WASHINGTON (AP)--From a taco shell controversy to caterpillar experiments, genetically altered crops are under fire.

The government, meanwhile, is increasing its spending on biotechnology--not for food on American grocery store shelves or crops in American fields, but for battling hunger in developing nations.

President Clinton recently signed a foreign aid spending bill that contains $30 million for the effort. It is more than triple the level for the U.S. Agency for International Development since the agency first incorporated biotechnology into its hunger-fighting campaign.

"This money will help liberate millions the world over from the tyranny of hunger and malnutrition," said Sen. Kit Bond, R-MO who sought the money.

Bond is a major supporter of biotechnology; his state is home to several industry and research leaders, including St. Louis-based Monsanto Co. and the Donald Danforth Plant Science Center.

Biotechnology's goal, through introduction of a gene from one species to another, is the creation of crops that are more tolerant of drought and resistant to pests and disease.

Crops can even be fortified with vitamins or vaccines. "Golden rice," for example, was engineered to elevate levels of vitamin A to improve the health of an estimated 250 children worldwide with vitamin A deficiency.

Rice is a food staple for half the world, but it loses its natural vitamin A in the milling process. Also called beta carotene, vitamin A gives genetically engineered varieties a yellow or golden hue. In August, Monsanto announced it would grant free licenses to use its patented technology for its golden rice varieties.

Critics worry that unforeseen dangers are posed to people and the environment by splicing genes from one organism to another.

In widely publicized Cornell University laboratory experiments, Monarch butterfly caterpillars died after eating milkweed, which grows in and around Midwestern corn fields, coated with genetically modified corn pollen. In its own studies, the Environmental Protection Agency said there probably is little risk to butterflies.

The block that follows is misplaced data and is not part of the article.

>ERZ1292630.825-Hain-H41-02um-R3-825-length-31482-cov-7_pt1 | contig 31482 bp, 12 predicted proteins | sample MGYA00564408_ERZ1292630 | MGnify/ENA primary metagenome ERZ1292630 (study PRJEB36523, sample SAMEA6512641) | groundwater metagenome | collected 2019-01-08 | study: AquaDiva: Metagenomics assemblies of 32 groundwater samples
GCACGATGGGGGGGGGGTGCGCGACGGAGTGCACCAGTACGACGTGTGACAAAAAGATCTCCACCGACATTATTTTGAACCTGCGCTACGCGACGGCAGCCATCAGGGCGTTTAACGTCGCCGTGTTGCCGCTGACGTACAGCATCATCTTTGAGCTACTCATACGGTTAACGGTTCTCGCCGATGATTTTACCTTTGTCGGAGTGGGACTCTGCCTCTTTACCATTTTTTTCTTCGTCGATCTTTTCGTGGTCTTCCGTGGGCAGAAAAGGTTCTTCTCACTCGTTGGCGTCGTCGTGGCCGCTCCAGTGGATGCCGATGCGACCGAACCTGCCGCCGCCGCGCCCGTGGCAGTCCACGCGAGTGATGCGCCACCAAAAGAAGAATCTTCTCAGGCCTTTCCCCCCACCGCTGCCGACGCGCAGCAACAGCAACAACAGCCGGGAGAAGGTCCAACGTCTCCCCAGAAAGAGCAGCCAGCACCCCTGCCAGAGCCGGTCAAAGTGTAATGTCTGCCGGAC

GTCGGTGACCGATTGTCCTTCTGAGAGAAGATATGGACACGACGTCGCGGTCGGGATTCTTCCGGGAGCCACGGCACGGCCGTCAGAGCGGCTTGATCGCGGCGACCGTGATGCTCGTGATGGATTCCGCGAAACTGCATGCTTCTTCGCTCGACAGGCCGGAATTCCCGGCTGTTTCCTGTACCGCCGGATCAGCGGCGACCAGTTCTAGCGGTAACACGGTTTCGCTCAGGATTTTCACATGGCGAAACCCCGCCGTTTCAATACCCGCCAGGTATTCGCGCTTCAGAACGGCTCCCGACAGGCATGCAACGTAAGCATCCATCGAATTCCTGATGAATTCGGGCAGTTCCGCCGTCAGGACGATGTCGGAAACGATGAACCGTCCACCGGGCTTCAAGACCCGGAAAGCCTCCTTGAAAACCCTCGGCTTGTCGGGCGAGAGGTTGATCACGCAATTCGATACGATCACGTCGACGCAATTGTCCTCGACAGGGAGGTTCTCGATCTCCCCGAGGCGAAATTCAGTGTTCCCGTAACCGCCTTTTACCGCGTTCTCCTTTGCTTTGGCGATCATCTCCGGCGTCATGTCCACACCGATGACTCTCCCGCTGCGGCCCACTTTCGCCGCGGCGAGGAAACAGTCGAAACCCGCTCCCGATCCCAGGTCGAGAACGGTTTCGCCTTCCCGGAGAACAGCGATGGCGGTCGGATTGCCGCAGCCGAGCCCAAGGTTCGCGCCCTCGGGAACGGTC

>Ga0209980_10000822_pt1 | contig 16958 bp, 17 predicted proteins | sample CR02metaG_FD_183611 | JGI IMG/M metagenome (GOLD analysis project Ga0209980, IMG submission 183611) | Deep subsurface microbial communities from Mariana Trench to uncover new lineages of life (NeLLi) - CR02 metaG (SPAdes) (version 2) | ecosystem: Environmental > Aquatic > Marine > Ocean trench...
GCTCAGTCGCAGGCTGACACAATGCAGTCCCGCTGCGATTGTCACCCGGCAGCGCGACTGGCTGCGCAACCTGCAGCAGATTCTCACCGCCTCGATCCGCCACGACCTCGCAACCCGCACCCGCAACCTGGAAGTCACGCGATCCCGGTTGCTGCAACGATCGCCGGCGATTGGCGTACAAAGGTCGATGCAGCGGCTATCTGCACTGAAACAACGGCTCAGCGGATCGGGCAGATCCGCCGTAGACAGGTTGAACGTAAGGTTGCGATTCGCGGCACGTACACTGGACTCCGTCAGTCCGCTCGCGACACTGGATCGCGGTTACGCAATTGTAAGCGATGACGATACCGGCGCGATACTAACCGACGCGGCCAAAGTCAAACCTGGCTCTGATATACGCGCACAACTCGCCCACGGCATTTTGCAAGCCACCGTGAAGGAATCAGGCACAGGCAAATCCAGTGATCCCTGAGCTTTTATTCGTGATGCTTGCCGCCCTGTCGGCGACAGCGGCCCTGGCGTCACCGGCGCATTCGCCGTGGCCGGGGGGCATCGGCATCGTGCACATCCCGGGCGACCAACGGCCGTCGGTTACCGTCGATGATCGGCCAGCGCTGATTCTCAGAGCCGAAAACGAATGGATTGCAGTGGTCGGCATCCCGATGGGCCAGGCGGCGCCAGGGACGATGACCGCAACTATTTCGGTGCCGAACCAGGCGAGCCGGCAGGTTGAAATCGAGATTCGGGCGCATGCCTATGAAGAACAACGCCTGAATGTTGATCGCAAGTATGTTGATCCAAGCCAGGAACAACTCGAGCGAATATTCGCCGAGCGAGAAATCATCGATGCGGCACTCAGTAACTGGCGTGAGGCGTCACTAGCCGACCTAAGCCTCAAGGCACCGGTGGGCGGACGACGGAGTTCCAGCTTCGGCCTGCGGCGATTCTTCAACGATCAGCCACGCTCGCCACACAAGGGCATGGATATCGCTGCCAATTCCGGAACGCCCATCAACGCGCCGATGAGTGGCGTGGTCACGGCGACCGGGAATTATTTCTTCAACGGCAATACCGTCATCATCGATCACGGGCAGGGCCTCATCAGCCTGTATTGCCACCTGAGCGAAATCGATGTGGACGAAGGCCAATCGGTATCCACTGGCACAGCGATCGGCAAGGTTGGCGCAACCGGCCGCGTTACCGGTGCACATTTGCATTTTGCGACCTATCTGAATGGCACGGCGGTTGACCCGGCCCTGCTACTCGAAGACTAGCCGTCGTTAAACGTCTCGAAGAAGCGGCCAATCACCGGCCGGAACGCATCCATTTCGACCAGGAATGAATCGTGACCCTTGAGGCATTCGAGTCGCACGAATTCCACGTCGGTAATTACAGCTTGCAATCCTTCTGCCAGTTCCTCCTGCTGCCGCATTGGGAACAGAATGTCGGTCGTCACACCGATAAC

More recently, discovery of unapproved biotech corn in the nation's food supply created a furor that has shut down processors and blocked shipments of grain across the United States. The EPA has promised a thorough review.

"Before we start promoting biotechnology overseas, let's make sure that it's safe, and get the regulations in place to make sure that it's tested here," said Andrew Kimbrell, director of the nonprofit Washington-based Center for Food Safety.

"There is more than enough food in the world to feed everybody adequately," he added. "The problem is access to that food. What we need is more affordable food.

The aid agency has laid groundwork already for adapting "golden rice" into seed varieties that can be grown by poor farmers in developing countries, as well as another Monsanto-donated technology that will be used to add beta carotene to mustard oil, which is commonly used for cooking in Northern India and Bangladesh, agency official Robert Bertram said.

He estimated that the agency has spent $7 million to $9 million on researching genetically engineered crops over the past several years.

Overall, the agency will spend more than $300 million in fiscal 2001 on fighting hunger, Bertram said, and he cautioned that his agency will work to ensure safety testing and follow each country's regulations governing modified crops.

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